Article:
A night out clubbing in Berlin takes a detour into armed robbery in Victoria, a heist thriller that’s been attracting rave reviews for its innovative, single-take camerawork. But despite a great central performance and a few heart-stopping action sequences, I’m not convinced that director Sebastian Schipper has pulled off this bold experiment.
Victoria (Laia Costa), a twentysomething Spanish woman, meets Sonne (Frederick Lau) and his friends Boxer, Blinker and Fuss outside a club. They were refused entry a little earlier and are now trying to steal a car – a good indication that they’re not among Berlin’s most law-abiding citizens.
Victoria is lonely (and non-judgmental) and Sonne speaks decent English, so they strike up a conversation that leads to drinks and a brief romantic interlude in the cafe where she works. Then she agrees to accompany them to a meeting with a gangster, where they are forced to carry out an armed bank raid in which Victoria is the designated driver. Given their almost comic level of ineptitude, you won’t be surprised to hear that these amateur robbers don’t get away clean.
Costa and Lau are brilliant as the hapless young couple, who’ve barely got acquainted before they become partners in crime. As the central figure in the story, Costa has to make the transition from innocent waitress to desperate criminal (she kidnaps a baby) in the course of one night. You feel her pain and bewilderment as one impetuous decision follows another, until she looks in the mirror at the end and wearily confronts a face she now barely recognises.
The performances are all the more impressive when you consider that they had to run through the whole piece, as you would during live theatre, rather than in the usual bite-sized movie chunks. (I understand that the film is a composite of three takes.) So if you like films where the dialogue sounds real, a bit repetitive and definitely not as though it’s been honed and polished, you will admire Victoria.
The bad news is that Victoria clocks in at a lengthy 138 minutes and takes a very long time to get going. I waited (for more than 50 minutes) for that fateful encounter with Boxer’s gangster friend to bring this story to life. I was bored. The people who’ve been raving about this “one-take wonder” of 21st-century cinema are obvious less concerned than I am about framing, lighting, editing and multiple viewpoints.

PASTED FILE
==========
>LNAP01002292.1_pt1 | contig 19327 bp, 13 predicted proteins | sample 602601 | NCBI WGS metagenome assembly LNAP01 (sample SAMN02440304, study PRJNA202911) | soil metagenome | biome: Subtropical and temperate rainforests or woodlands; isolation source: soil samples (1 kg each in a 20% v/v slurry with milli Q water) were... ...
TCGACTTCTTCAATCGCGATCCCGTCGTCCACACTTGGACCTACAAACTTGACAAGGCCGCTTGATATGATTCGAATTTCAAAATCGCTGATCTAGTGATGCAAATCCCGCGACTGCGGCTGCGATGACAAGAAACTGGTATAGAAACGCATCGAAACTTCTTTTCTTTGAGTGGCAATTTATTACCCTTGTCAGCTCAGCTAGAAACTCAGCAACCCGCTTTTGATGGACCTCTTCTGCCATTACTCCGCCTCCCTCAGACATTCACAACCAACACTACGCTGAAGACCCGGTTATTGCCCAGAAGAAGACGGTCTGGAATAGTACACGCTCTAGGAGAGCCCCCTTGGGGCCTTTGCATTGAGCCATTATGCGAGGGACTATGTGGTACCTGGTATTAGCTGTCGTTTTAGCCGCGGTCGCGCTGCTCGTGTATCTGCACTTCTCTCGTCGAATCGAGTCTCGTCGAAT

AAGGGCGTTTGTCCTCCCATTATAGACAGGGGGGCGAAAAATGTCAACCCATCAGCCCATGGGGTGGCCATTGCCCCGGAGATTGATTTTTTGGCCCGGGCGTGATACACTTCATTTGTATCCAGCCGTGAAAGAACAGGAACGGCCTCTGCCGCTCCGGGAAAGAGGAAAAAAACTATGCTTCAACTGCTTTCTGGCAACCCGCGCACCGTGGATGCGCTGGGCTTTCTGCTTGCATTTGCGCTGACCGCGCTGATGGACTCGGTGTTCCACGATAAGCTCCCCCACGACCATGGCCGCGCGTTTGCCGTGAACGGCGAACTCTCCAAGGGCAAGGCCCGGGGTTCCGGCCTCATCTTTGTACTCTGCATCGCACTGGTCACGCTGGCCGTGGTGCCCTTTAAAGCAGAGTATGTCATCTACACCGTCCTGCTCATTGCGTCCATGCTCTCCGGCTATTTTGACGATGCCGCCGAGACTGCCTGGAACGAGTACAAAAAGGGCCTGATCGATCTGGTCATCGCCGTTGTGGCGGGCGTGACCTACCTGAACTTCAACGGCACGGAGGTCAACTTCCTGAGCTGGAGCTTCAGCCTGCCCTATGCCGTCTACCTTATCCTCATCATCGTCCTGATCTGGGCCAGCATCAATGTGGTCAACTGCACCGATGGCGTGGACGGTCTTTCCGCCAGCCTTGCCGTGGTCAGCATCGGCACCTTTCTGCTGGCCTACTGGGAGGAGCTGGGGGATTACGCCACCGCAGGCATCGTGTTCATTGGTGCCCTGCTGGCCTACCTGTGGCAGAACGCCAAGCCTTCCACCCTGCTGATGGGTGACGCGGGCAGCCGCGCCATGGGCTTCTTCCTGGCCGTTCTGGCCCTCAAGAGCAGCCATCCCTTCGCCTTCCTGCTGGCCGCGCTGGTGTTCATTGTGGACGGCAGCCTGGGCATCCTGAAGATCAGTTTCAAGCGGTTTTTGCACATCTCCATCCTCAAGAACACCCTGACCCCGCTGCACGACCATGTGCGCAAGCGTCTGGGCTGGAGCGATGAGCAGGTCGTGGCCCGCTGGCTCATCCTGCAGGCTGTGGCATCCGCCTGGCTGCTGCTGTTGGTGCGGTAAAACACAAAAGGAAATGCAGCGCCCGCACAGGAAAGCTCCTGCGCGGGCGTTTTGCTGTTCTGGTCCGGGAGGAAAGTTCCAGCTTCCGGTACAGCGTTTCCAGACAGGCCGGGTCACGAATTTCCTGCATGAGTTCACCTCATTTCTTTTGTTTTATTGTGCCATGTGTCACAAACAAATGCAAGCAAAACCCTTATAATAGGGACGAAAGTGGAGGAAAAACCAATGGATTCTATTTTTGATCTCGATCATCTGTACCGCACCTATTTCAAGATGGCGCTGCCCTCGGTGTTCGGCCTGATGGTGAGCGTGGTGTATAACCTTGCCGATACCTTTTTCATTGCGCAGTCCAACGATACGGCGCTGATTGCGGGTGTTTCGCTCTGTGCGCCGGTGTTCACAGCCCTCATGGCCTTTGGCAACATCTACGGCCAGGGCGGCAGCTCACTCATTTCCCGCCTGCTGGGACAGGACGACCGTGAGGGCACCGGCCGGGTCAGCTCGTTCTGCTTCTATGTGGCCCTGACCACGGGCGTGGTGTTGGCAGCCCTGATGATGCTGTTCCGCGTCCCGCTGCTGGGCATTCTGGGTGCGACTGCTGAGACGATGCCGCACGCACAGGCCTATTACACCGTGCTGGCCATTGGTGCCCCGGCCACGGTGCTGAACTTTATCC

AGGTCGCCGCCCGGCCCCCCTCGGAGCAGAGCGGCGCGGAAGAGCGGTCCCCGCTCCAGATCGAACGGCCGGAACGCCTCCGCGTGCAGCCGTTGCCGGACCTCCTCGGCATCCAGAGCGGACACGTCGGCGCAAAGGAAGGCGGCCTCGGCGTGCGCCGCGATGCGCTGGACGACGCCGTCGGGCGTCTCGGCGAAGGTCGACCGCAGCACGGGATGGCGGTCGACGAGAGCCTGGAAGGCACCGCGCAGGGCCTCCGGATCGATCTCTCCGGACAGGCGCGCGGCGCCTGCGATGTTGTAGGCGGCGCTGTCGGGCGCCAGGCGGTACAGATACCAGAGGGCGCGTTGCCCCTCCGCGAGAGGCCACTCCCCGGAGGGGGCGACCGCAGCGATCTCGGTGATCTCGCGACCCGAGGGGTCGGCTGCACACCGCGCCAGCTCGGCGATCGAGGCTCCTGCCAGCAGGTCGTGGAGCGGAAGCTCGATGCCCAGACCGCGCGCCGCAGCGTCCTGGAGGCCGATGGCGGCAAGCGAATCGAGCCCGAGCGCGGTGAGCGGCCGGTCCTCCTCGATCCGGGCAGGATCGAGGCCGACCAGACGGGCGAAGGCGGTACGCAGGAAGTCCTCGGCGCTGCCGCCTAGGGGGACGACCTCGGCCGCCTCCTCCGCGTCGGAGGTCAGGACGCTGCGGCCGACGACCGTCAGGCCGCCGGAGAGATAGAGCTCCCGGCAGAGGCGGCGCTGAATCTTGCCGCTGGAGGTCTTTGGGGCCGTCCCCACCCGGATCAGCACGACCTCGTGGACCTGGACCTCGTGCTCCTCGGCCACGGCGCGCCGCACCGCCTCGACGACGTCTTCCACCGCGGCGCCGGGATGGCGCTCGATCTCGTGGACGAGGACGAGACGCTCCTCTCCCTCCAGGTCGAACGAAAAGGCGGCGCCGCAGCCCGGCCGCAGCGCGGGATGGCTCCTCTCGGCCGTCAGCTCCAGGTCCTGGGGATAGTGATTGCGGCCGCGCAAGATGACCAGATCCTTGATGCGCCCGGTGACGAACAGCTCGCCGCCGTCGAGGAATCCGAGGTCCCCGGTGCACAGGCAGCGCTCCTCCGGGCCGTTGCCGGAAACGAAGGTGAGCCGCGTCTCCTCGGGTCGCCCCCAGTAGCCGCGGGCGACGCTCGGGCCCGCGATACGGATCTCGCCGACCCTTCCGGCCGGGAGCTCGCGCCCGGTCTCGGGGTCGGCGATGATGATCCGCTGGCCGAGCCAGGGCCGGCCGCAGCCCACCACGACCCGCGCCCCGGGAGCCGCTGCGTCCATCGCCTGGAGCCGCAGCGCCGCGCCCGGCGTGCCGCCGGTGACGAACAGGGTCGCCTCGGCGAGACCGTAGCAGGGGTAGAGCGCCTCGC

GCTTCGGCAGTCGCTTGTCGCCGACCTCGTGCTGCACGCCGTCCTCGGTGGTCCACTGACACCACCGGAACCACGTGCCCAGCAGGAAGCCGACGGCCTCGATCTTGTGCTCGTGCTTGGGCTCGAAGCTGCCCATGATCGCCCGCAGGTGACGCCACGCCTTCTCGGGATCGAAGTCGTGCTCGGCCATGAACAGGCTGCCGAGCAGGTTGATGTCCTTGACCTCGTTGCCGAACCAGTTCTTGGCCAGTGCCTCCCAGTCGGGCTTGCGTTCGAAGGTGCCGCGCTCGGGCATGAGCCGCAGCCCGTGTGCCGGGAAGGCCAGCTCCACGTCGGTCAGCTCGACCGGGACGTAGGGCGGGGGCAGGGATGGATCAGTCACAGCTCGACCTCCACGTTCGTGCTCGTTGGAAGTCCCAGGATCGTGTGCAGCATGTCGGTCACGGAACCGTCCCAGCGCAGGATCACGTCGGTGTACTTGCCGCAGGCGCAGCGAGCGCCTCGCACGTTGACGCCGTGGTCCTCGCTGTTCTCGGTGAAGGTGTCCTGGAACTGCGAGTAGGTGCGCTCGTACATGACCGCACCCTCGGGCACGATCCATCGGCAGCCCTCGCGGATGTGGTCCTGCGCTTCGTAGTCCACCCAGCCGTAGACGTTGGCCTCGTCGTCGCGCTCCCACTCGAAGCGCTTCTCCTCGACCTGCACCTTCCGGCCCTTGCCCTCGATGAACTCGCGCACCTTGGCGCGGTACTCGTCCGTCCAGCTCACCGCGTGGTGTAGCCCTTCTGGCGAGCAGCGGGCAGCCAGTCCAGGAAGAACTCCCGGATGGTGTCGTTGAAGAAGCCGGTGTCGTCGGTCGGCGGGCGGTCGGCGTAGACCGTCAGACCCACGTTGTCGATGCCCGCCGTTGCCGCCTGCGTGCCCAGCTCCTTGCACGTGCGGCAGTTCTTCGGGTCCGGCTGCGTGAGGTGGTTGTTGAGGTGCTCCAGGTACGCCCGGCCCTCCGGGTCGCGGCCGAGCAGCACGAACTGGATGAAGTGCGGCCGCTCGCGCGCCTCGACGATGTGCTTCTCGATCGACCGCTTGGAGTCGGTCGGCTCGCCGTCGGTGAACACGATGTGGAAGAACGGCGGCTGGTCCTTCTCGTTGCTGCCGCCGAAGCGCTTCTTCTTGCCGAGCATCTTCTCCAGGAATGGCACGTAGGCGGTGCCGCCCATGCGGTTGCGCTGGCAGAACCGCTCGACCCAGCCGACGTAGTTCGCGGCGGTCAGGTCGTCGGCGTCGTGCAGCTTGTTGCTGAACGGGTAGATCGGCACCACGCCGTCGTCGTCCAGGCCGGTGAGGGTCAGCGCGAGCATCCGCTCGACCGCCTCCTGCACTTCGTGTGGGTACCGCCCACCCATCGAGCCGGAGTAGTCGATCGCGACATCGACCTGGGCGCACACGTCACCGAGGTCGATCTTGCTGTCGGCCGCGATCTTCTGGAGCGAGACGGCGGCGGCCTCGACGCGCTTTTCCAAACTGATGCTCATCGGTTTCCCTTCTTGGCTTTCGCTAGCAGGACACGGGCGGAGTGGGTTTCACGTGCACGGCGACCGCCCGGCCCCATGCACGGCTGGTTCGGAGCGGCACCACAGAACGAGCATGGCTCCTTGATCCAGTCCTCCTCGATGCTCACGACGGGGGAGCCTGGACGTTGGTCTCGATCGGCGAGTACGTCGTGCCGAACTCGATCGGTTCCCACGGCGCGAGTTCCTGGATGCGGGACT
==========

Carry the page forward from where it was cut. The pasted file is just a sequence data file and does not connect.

At times Sturla Brandth Grøvlen’s camerawork really complements the action and puts the viewer right in the centre of the unfolding mayhem. The panic-stricken claustrophobia of the scenes in the car before and after the robbery will have you on the edge of your seat. The visceral excitement of the shoot-out with the police is emphasised by low-angle shots and the fact that neither the robbers nor the audience can really see what’s happening.
Other sequences – especially in the first half of the film – just went on too long and cried out for someone to yell “Cut!” The second nightclub sequence made the passing of a few minutes feel like several hours – though that may have been the whole point.
I think there’s a good reason why directors don’t usually shoot in one take, even though digital cameras do make it easier than in the days when Alfred Hitchcock was boring us to tears with the ill-conceived Rope. As with Southern District, a Bolivian film I reviewed a few years ago, these very long takes are a gimmick that limit the type of story you can tell and how you can tell it.
Victoria the movie would have benefited from cuts within the action and to its overall running time. It’s a pity because Victoria and Sonne could have made as compelling a couple as Kit and Holly (Martin Sheen and Sissy Spacek) in that unforgettable tale of reckless youth – Terrence Malick’s Badlands.